PA 32: Rodney Hall
Attitudes to Tradition in Contemporary Australian Poetry

  Just imagine it is 1970 again:

  Poetry Australia number 32:
 

  Rodney Hall: Attitudes to Tradition
  in Contemporary Australian Poetry

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PDF: You can view the A5-sized PDF format of this article here.
Provenance: Printed in 1970, and scanned and edited by John Tranter in 2014.

Introduction:

«Poetry Australia» Nº 32, 1970, was a special “Preface to the Seventies” issue focussing on new poetry compiled and edited by John Tranter, then 26. You can see the list of Contents including the first eight lines of each of the 54 poems included. This piece by Rodney Hall, poetry editor of «The Australian» and co-editor with Tom Shapcott of the anthology «New Impulses in Australian Poetry» (147 pp, 1968), was commissioned for this issue of this magazine by me, John Tranter.

Paragraph 1:

We are faced with a society based on expendability — disposables and plastics have taken over. Even buildings are no longer designed for permanence. In its own way this world of ephemera is quite refreshing and attractive. Anyway, whether we like it or not, that’s what we’re stuck with. It is not surprising, then, to find young writers regarding their work as purely temporary. Many of the poems being published in Australia at the moment do invite comparison with pre-fabricated buildings, in that the units of structure are often common property, the poem being put together from pre-formed phrases with no further view than to communicate a message right now. This technique was foreshadowed by Bruce Dawe with such lines as

2:

Beep, beep. WALK, DON’T WALK, TURN
LEFT. NO PARKING. WAIT HERE. NO
BREATHING EXCEPT BY ORDER. BEWARE OF
this, watch out for that. My God (beep)

the congestion here just gets (beep)
worse every day, now what the (beep beep) does
that idiot think he’s doing (beep beep and beep).

3:

It may also be seen in some of the witty titles he gives his poems: “And a Good Friday was had by All” and “Condolences of the Season”, also in the use of clichés as part of a poem’s structure.

4:

It is to be expected that where the objective of a poem is a message of the moment, the concept of a tradition is almost entirely ignored. Even where the writer is concerned with tradition, this is unlikely to be a homogeneous inheritance of forms, disciplines and decorum of diction — more commonly it is a random sampling of many traditions, most of which (we must assume) are misunderstood.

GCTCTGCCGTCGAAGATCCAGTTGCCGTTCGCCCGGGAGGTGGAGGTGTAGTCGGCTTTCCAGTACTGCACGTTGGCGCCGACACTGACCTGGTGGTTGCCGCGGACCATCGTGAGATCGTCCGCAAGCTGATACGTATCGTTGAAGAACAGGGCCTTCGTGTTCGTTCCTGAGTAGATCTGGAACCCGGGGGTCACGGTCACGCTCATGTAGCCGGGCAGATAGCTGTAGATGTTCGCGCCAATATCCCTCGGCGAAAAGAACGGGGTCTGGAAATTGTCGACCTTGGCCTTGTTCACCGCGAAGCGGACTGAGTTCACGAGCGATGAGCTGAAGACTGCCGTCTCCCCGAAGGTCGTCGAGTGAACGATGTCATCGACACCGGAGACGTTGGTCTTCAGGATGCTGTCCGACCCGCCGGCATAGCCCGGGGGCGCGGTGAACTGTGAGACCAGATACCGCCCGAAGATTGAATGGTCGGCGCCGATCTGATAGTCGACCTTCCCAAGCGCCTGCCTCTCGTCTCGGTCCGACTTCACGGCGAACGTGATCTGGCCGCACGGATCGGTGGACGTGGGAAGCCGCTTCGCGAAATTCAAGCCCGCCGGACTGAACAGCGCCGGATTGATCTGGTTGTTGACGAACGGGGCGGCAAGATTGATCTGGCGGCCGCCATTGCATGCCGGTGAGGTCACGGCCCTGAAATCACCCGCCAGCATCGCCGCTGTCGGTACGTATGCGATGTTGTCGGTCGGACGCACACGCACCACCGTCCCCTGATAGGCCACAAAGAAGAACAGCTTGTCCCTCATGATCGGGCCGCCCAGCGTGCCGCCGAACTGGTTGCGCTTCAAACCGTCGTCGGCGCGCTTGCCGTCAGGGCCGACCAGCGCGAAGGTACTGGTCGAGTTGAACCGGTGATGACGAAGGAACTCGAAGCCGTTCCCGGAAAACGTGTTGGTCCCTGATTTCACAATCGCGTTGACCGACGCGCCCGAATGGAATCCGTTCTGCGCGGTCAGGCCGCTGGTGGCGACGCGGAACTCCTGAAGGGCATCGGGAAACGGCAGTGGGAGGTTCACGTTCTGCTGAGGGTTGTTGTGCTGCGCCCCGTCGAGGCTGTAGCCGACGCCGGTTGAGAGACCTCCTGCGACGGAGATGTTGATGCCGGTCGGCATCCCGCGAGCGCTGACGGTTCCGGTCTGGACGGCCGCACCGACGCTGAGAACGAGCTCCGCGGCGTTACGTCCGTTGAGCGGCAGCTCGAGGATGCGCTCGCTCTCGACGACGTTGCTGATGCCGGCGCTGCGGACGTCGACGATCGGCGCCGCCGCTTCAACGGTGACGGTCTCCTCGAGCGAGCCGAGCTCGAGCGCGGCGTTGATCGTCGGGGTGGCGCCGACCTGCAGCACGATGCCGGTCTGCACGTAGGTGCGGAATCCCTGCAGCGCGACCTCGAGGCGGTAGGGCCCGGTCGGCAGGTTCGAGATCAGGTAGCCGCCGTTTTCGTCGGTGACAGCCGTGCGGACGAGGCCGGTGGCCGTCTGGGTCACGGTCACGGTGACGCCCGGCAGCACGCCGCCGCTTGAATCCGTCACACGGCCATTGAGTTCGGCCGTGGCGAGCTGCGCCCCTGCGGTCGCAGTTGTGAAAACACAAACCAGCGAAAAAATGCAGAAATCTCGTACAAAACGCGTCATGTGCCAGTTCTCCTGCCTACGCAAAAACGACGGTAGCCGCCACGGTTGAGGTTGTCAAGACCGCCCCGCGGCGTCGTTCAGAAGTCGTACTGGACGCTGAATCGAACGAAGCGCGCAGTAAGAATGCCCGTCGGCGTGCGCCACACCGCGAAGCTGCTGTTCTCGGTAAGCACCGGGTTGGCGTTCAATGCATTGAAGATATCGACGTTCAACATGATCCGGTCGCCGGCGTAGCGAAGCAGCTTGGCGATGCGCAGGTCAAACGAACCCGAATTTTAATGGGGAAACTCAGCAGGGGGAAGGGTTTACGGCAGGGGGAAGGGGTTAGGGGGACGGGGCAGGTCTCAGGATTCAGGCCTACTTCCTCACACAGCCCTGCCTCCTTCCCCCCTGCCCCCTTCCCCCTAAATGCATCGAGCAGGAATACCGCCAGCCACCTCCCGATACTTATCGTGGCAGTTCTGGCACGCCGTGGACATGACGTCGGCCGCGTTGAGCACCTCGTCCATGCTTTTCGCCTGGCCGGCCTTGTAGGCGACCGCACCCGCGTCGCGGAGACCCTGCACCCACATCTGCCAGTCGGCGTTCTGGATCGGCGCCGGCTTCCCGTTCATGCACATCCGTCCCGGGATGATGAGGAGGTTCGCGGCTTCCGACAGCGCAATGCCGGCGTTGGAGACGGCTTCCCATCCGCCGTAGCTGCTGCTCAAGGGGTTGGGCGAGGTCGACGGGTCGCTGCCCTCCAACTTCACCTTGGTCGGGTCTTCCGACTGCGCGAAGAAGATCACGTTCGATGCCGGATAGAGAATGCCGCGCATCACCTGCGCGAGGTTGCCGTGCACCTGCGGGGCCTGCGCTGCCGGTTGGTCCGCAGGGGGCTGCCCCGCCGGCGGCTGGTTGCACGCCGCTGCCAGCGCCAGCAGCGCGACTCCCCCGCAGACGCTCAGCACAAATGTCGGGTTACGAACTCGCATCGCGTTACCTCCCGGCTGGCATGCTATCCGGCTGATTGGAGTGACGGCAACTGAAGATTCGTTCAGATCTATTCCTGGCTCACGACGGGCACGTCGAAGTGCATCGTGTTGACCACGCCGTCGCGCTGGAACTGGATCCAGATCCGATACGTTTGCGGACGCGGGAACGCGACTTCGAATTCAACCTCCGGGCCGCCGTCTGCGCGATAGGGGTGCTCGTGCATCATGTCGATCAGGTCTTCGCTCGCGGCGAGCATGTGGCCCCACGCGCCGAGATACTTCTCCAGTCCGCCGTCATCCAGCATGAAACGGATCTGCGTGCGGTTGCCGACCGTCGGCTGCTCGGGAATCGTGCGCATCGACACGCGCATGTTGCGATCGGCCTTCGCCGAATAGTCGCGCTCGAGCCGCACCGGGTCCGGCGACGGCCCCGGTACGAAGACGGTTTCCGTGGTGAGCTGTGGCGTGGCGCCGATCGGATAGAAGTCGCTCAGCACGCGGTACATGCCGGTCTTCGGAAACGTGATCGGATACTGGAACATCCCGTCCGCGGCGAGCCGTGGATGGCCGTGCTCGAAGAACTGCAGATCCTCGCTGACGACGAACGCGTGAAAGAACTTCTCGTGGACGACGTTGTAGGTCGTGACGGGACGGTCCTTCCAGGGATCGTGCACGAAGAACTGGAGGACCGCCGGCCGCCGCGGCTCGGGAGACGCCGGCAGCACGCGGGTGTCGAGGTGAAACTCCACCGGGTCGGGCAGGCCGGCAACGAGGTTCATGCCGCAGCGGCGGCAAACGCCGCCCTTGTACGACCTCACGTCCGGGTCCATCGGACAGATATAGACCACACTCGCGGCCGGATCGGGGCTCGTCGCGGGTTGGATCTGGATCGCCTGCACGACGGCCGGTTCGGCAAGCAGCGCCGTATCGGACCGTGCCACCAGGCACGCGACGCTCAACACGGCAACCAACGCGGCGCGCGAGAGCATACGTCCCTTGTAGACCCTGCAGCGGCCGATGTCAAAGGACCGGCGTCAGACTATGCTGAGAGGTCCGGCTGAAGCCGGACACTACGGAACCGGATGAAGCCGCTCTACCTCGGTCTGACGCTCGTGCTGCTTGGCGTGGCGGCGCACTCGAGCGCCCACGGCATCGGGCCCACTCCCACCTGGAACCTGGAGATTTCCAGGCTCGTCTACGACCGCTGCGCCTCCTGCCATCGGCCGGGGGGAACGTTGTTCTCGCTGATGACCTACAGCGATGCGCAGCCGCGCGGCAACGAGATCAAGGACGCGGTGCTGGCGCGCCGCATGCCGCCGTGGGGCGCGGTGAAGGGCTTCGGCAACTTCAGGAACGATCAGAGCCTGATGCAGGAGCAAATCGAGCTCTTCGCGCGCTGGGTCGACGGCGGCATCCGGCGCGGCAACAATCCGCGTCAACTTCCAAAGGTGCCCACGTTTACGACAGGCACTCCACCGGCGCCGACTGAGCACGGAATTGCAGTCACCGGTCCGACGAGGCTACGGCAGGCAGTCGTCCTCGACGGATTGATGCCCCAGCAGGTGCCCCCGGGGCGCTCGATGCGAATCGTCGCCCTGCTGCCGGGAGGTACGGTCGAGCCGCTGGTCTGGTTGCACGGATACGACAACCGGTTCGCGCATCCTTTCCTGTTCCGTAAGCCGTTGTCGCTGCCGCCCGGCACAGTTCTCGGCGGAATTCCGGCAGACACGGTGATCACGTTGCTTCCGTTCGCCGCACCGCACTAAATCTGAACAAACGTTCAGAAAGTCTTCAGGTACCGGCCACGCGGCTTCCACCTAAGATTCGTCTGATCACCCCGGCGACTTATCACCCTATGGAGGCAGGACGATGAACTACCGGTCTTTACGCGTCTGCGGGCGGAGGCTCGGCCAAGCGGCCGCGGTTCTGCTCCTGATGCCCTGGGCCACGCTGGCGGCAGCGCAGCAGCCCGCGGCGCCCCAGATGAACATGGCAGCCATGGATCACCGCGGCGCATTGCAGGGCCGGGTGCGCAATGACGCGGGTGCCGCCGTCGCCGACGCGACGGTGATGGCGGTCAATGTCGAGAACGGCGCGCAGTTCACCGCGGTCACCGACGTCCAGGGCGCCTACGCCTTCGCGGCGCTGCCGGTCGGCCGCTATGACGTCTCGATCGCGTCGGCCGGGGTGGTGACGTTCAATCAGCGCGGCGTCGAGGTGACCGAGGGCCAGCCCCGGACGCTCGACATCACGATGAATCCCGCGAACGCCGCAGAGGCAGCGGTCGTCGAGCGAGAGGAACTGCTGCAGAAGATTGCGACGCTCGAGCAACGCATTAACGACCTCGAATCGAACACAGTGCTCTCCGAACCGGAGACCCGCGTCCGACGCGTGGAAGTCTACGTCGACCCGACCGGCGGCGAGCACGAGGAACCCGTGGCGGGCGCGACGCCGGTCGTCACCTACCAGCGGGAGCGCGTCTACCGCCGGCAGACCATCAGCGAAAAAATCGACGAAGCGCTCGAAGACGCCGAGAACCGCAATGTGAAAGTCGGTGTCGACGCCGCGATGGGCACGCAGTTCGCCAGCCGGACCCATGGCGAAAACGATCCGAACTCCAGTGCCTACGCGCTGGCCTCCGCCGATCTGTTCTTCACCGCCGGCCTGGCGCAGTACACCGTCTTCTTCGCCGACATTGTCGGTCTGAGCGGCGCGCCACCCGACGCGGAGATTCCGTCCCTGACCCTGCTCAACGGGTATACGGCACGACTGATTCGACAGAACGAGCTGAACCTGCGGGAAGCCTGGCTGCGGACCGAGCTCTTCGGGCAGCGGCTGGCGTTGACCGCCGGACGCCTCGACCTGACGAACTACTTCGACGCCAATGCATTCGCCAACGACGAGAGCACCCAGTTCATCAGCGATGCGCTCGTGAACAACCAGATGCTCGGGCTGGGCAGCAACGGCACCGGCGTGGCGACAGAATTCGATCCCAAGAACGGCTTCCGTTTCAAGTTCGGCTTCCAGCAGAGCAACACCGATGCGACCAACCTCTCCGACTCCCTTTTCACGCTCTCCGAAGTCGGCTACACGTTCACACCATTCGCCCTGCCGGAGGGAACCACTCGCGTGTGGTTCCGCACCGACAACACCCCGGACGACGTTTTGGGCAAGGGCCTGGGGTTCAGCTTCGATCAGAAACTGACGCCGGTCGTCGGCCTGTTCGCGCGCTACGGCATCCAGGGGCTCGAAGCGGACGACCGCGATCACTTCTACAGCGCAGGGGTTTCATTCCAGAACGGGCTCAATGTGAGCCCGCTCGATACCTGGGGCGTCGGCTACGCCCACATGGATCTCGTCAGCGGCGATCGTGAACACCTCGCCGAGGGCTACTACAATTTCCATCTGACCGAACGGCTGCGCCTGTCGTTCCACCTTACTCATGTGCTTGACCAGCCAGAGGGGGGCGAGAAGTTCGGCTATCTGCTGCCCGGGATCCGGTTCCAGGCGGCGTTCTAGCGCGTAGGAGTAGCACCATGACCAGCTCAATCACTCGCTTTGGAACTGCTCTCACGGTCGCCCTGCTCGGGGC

5:

At this point I must make it clear that I approve of this mixture of influences. I even approve of some of the misunderstandings, because these so largely arise from the imposition of the English language and its immense inheritance of social individuality; this is especially extreme when the foreign traditions reach us in translation. I must add to this montage of traditions, that much of the irreverence in recent poetry can be traced to such Pop sources as The Goon Show, and that these are given too little critical attention.

6:

The price paid for rejecting a continuing dominant tradition is quite high. For example, two valuable benefits are fast becoming unavailable: the craft-article and security of direction. The beginner today is faced with the alternative of self-reliance or expression-paralysis, if he cannot accept that the poetry of the past supplies dependable standards. What happens is that this polyglot compound of traditions has become a storehouse of re-usable items, rather than a corpus of “given” practice upon which subtle changes may be rung — with some chance of being recognized.

7:

The uncomfortable aspect of this approach (of respecting only what is still relevant) is that the individual has nothing outside himself that, as a beginner, he can turn to. Beginners need rules and definite aims; and generally thrive on tradition. Having none, they start by turning to individual poets and imitate them, which is far less satisfactory in that a tradition is at least impersonal. In the context of our present cult of individual originality (which I approve of) other individuals make the most dangerous models, and real freedom of expression is reduced.

8:

Of course, it is no use wishing things were otherwise than they are. And one of the offshoots of this self-reliance has been the decline of assertive poetry (thank God) and the rise (thank God) of questioning poetry. The consequent reduction of homilies and pieties has been as refreshing as the accompanying rise of honest admissions of bafflement, failure and impotence. Self-reliance has tended to favour individual humanism in place of social or religious ideologies. Its less attractive side has been a decline into self-indulgence, very common in the work of the slightly talented.

9:

As to the prospect before us — I have nothing to say concerning the future, which doesn’t exist (and, if international idiocy goes on thriving, may never exist). But, as we launch into the seventies, there seem to me to be a lot of talented young writers currently bombarding editors with their manuscripts. The two who interest me most, on present showing, are Michael Dransfield and Geoff Page. I am by no means claiming that they are the best of the new generation, my choice is totally subjective. Perhaps I have a special liking for their work because both of them manage to combine this free montage of traditional sources with a real concern for craft. The poem as a beautifully made vehicle for communication is an unfashionable concept, but one which I personally hold to be valuable — the more so as it becomes increasingly anomalous in a world of mini-plastic-prefabricated-instant disposables.


Poetry Australia Number Thirty-Three.

Guest Editor: Professor Leonie Kramer

The next number of Poetry Australia will be an anthology of New
South Wales poetry and will celebrate the Cook Bi-Centenary.


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